Brazil has it’s share of American food: the obligatory McDonalds, but also Burger King, Subway and Pizza Hut. The other day, Tanya and I were totally wiped and wanted to have a nice quiet night in of pizza and a movie. So, like good, somewhat-homesick Americans, we decided to order Pizza Hut delivery. Only once you’ve tried ordering pizza in a language which is not your own do you realize how insanely difficult a task this really is, and how much you take the process for granted when done in your native language.
The 10 (and a half) steps in ordering delivery pizza, anywhere in the world:
1. Find the phone number of the pizza place.
2. Figure out what you want to order.
3a. Call pizza place.
3b. Wait on hold.
4. Give phone number of your location.
5. Give address of your location, should phone number not be in the system.
6. Place order.
7. Determine amount of order and delivery time.
8. Wait for pizza to show up.
9. Pay and tip the delivery person.
10. Eat pizza!
Now, for us, step 1 was the easiest. In our apartment, on the fridge, are three magnets: one for Chinese delivery, one for fruit delivery, and one for Pizza Hut.
Step 2 started with this conversation:
Tanya: “What toppings do you want?”
Jesse: “I don’t know… tomatoes, mushrooms, pineapple, whatever…”
Tanya: “Do you know how to say ‘mushrooms’ in Portuguese?”
Jesse: “Let’s see if they have an online menu…”
With online menu in hand, we determined we wanted to order a large, hand-tossed Parmesan Margarita pizza. Step 2 solved.
3a is where things get a bit difficult. Tanya calls to place the order, but realizes very rapidly that she has no idea how to solve steps 4 and 5. To back up a moment: there was no step 3b on this particular phone call. Brazil, as with most Latin American countries, is not known for its promptness in food service. And yet, there was no being put on hold. Perhaps we should have realized that this was the beginning of our lack of familiarity with the situation.
Realizing she can’t give them the phone number or address of our hotel, she tells the Pizza Hut girl that she will call back. But call back she doesn’t, as Tanya has had a very hectic week and is thoroughly exhausted of speaking Portuguese. I don’t blame her — it’s tough.
Being the persistent (and hungry) type, I decide to try to complete the remainder of this process relying only on my own Portuguese. I go down to the front desk, where I receive the phone number and address of our hotel. I come back upstairs, and here is were we have a brilliant idea: let’s just order the pizza online. They have a website, with the whole process right there. I start, but am caught when I can’t determine some of the parts of the address they want. Damn.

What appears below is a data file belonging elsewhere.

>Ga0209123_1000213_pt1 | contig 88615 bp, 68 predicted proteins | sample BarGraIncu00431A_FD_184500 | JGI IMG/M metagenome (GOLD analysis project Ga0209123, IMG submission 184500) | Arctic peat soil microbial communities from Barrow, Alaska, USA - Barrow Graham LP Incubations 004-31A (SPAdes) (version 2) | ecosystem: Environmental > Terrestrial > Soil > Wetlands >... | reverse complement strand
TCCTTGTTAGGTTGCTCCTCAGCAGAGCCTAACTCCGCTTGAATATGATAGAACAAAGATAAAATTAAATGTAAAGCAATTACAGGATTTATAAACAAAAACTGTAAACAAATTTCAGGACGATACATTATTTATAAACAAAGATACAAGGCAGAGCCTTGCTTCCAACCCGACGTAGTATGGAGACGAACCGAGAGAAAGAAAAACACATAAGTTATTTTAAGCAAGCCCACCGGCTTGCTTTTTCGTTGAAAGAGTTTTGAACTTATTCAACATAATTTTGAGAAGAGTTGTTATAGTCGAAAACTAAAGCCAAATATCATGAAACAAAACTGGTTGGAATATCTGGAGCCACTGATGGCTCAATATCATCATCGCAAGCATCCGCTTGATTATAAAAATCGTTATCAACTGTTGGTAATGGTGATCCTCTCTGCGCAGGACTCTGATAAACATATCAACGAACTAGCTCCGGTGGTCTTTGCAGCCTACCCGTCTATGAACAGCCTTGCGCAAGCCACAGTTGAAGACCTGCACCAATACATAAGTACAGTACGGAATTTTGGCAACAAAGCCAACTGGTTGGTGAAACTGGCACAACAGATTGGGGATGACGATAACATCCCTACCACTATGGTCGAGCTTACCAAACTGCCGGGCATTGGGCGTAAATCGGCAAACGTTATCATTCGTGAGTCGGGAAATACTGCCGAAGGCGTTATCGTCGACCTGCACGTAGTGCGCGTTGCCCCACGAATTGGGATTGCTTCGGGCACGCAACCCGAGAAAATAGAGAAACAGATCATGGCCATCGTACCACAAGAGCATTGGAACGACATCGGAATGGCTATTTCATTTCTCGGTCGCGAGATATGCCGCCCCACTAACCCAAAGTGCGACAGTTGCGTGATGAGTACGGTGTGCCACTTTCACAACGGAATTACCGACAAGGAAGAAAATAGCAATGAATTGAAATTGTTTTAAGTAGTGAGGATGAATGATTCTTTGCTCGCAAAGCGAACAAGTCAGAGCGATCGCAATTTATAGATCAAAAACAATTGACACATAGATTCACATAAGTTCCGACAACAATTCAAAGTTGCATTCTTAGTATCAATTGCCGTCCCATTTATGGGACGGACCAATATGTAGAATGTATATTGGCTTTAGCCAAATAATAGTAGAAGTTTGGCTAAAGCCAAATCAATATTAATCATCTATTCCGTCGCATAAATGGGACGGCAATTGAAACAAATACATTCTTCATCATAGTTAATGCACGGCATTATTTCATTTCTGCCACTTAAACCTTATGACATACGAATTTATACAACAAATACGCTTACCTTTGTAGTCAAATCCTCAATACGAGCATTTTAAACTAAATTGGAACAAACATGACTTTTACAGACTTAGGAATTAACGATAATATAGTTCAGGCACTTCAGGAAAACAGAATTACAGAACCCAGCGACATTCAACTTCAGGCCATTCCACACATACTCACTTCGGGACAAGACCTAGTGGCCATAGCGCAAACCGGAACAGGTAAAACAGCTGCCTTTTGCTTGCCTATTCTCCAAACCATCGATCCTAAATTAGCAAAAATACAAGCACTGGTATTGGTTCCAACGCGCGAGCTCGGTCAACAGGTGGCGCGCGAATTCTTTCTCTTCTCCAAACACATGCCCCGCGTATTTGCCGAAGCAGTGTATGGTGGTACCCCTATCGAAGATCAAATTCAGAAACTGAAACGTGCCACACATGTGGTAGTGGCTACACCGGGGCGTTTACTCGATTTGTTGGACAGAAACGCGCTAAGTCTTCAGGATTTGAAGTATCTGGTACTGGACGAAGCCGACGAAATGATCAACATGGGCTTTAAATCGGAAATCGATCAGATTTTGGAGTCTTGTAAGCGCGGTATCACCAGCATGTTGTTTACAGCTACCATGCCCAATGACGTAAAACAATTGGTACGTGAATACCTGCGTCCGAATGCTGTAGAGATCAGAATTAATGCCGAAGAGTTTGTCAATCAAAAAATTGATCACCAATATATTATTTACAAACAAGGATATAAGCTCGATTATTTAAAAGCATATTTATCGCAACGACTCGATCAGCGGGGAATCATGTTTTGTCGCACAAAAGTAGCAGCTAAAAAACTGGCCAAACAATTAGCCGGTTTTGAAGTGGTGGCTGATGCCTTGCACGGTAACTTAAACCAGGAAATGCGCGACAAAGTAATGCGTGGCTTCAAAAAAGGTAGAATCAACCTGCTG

So, I try again the old fashioned way. I make the call, and… the Pizza Hut girl throws me a curveball — she asks for the address before the phone number. I manage to give her the address (after many “slower, please, I don’t speak well”‘s, and then…
What?! I’m not sure if I’m on hold, or if Skype started to hate me or what, but I couldn’t bear a full minute of that sound, so I hung up. I really, really was ready to give up, but I’ll be damned if I’m going to let a little Portuguese and bad phone connections get in the way of my dinner.
And so, I try again. But this time, the process begins with the proper step. I repeat the phone number that the doorman at the hotel gave me, but something is off. Ah, yes. This number only has 7 digits, when true Brazilian phone numbers have 8. Amazingly, the Pizza Hut girl is able to figure it out, and recites my address back to me, asking only for the apartment number, which I readily give her. Whew.
Again, 2 1/2 calls later, no step 3b. This is a word of warning to all American pizza places.
Time for step 6: placing the order. It starts out innocently enough — I tell her the kind of pizza I want. Then, she starts throwing crazy nouns and adjectives at me that I have never encountered. I know well enough to assume she’s asking about the size of pizza and type of crust, at least I hope I know well enough. So I just keep spouting out “grande, grande” (big, big) until she throws something else at me: ‘massa’. I have no idea what massa is, but I assume she’s gotten that I want a large pizza, so using the options provided me on the Pizza Hut website for crust, I try saying the word for (what I assume to be) hand-tossed. The girl on the phone gives a frustrated sound, then keeps saying “meia” (medium) followed by some other sounds that mean nothing to me (but were probably the options for thin-crust and deep-dish). I say “sim, meia” (yes, medium) out of confusion and hope for the best. (I learn later on from Tanya that ‘massa’ means dough or crust, so I remain hopeful that I ordered a medium crust: hand-tossed.)
She then tries to up-sell me on drinks and dessert, but luckily I know the words for those and say no. I think the worst is over.
She gives me the total: R$31.90. Okay, not bad. That’s about $17 US. However, all I have are R$50 bills, and as I found out earlier that day, R$50 notes are notoriously hard to break. So I ask if that will be fine for paying, and she says something I don’t understand. “como?” (huh?) I think I hear something about the driver and change, and her confirming quite a few times that I will be paying with a R$50. “sim, obrigado” (yes, thank you).
Will this process (and this post) ever end?
Step 8 was easy, we waited 1/2 hour like the girl said, and sure enough the guy showed up. I got the change back from him, which was indeed change for a R$50, gave the guy a tip (and realized later that he had already taken a tip off of the change I gave him), and checked to see if what was inside the box was really what I thought I ordered.
And yes, indeed, it was.
And it was delicious.
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